Consequently, that portion of the judgment denying Salk recovery of the balance due on the unsecured note must be reversed.
[7a] Salk also maintains that the $12,500 fee award was unreasonable. His argument takes the following form: his attorney spent 375 hours in pretrial time, 8 full days in trial, and 100 hours in preparing findings of fact and conclusions of law and in opposing the new trial motion filed by Nevin; his attorney was entitled to $35-$55 an hour; the main action was a serious suit involving several thousands of dollars; and $25,000 would have been a reasonable fee in view of the time expended and the results obtained.
 Among the factors to be considered as to what constitutes a reasonable compensation for an attorney who has rendered services in connection with a legal proceeding are the nature of the litigation; its difficulty and the amount involved; the skill required and the skill employed in handling the litigation; the attention given; the success of the attorney's efforts; his learning, his age, and his experience in the particular type of work demanded; the intricacies and importance of the litigation; the labor and necessity for skilled legal training and ability in trying the cause; and the time consumed. (Shannon v. Northern Counties Title Ins. Co., supra, 270 Cal. App. 2d 686, 689.) [45 Cal. App. 3d 344]
[7b] While we concede that the litigation was serious, that considerable skill was required in handling the case, and that considerable time was expended in defending and prosecuting Salk's best interests, we cannot say as a matter of law that the fee was unreasonable. In the first place, the $12,500 awarded for defending a $200,000 sale constitutes a fair sum. Second, in the event Salk contracted to pay $25,000 on an hourly basis, he is in a position to pay the balance due in view of the results obtained through his counsel's efforts; after all, he has recovered the land and the improvements and has been freed of his obligations under the contract (his agreement not to compete and to act as a consultant). Finally, on this point, Nevin has suffered enough financial detriment in this transaction, notwithstanding the fact that he wrongfully violated his promise to pay. In short, Nevin lost over $75,000 in this matter: $37,500 in payments, $26,400 on the unsecured note, and $12,500 for Salk's fees in connection with the trial of the main action.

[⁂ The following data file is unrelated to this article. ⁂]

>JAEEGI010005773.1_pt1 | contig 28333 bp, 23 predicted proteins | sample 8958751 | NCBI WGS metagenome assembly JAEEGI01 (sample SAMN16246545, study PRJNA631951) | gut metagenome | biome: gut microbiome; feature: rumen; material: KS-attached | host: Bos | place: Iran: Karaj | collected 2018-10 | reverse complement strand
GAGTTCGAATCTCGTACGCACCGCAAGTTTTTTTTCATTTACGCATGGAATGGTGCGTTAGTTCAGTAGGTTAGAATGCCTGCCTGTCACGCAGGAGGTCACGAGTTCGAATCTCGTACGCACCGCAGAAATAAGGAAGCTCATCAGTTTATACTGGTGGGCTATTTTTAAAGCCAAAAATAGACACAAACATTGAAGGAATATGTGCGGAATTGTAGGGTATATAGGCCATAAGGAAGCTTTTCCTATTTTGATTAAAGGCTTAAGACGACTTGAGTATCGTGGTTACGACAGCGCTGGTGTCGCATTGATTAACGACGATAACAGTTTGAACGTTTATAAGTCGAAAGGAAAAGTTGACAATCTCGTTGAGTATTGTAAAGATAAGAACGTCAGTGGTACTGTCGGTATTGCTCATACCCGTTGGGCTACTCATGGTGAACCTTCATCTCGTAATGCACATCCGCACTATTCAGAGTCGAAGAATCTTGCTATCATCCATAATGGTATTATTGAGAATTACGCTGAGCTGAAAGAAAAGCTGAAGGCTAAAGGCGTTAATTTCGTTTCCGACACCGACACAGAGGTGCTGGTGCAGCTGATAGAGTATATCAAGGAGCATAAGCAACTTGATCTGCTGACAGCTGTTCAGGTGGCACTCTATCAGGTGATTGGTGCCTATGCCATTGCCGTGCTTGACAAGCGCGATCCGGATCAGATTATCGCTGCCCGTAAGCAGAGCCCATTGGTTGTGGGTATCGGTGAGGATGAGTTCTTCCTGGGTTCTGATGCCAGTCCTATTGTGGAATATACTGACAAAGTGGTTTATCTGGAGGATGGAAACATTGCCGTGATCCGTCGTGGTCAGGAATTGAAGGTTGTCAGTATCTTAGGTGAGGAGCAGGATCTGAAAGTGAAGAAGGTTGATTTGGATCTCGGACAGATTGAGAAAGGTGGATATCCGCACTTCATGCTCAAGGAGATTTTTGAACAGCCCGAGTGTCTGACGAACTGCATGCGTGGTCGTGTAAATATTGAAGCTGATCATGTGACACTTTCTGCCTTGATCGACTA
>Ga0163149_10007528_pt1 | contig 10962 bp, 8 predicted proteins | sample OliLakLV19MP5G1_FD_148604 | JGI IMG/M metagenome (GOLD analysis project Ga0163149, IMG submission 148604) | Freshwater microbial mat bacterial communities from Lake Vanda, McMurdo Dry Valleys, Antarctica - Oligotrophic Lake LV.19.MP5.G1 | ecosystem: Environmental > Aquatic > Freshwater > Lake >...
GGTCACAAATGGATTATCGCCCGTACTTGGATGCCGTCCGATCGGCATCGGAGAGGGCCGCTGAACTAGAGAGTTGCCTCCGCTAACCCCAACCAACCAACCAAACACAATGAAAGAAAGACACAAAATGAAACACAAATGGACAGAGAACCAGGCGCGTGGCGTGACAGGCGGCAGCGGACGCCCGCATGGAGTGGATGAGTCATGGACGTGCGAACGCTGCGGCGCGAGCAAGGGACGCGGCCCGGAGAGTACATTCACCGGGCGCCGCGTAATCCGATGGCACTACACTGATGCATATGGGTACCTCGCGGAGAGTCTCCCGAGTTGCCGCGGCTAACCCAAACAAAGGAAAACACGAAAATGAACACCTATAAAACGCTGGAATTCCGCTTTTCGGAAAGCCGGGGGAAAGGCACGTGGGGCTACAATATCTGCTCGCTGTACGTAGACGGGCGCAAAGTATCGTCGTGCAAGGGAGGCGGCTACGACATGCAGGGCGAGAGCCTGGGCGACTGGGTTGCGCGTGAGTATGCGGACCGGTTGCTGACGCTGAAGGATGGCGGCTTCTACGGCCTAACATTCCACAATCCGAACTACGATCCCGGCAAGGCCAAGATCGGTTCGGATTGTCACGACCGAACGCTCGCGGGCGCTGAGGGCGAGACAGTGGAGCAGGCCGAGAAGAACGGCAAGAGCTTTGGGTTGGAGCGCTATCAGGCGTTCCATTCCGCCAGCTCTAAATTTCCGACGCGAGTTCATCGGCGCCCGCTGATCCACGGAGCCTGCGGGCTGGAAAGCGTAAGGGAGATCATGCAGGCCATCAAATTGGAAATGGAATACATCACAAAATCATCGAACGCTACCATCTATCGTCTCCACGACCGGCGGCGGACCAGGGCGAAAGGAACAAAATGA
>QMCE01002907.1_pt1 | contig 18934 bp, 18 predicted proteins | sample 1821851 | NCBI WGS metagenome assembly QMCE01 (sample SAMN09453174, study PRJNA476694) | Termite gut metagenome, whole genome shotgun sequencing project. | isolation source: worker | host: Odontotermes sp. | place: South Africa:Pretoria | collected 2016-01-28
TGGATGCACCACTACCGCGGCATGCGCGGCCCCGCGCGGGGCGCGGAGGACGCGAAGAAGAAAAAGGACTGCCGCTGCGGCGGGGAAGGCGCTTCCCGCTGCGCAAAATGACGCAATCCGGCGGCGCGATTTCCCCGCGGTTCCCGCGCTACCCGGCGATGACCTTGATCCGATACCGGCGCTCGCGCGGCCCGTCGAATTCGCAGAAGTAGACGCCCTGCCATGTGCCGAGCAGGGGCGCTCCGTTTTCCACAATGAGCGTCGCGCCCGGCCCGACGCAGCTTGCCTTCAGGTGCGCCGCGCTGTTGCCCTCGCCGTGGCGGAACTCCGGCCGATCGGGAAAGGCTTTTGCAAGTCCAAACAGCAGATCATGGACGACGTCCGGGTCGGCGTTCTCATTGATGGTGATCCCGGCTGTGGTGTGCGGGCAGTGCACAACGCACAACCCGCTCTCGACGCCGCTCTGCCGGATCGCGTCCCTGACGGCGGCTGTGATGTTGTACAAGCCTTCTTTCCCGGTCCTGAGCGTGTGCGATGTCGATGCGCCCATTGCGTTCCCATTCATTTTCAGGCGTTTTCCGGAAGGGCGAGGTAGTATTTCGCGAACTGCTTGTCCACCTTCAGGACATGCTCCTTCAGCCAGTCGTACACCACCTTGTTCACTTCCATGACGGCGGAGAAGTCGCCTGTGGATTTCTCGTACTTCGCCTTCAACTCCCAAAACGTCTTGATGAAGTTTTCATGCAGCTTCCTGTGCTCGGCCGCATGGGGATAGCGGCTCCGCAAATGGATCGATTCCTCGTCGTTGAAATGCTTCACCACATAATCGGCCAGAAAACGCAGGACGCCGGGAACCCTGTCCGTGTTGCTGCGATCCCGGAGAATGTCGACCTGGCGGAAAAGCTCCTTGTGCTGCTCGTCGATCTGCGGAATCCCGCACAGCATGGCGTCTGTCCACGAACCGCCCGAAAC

Furthermore, the trial court denied fees for the services rendered by Salk's attorney in attempting to recover the balance due on the unsecured note. Inasmuch as a reversal of that portion of the judgment is mandated, Salk's attorney will be entitled to file an application with the trial court for the purpose of determining the additional fee to which he is entitled in connection therewith.
Similarly, Salk's counsel may also file a petition upon remand for the purpose of determining the fees to which he is entitled in connection with the appeal. If attorney's fees are awardable in the trial court, they also may be allowed on appeal. (See Hunt v. Smyth, supra, 25 Cal. App. 3d 807, 836.) The trial court is in the best position to determine the amount thereof.
That portion of the judgment awarding the Salks $12,500 in attorney fees is affirmed; that part of the judgment denying the Salks any recovery on the first cause of action of the cross-complaint (the unsecured note) is reversed.
Gardner, P. J., and Tamura, J., concurred.
FN 1. Salk stated he also worked with his brother (Jonas) in developing the famous Salk vaccine during part of this period.
FN 2. For example, if a single purchase price balance of $7,000 exists and the $7,000 is represented by separate notes, each for $7,000, one note being secured by a deed of trust upon real property and one by chattel mortgage upon the personalty sold, these duplicate notes represent the same consideration -- the purchase price of the property sold; thus, section 580d of the Code of Civil Procedure bars recovery for any deficiency existing after foreclosure by power of sale of the trust deed and chattel mortgage (Freedland v. Greco, 45 Cal. 2d 462 [289 P.2d 463].)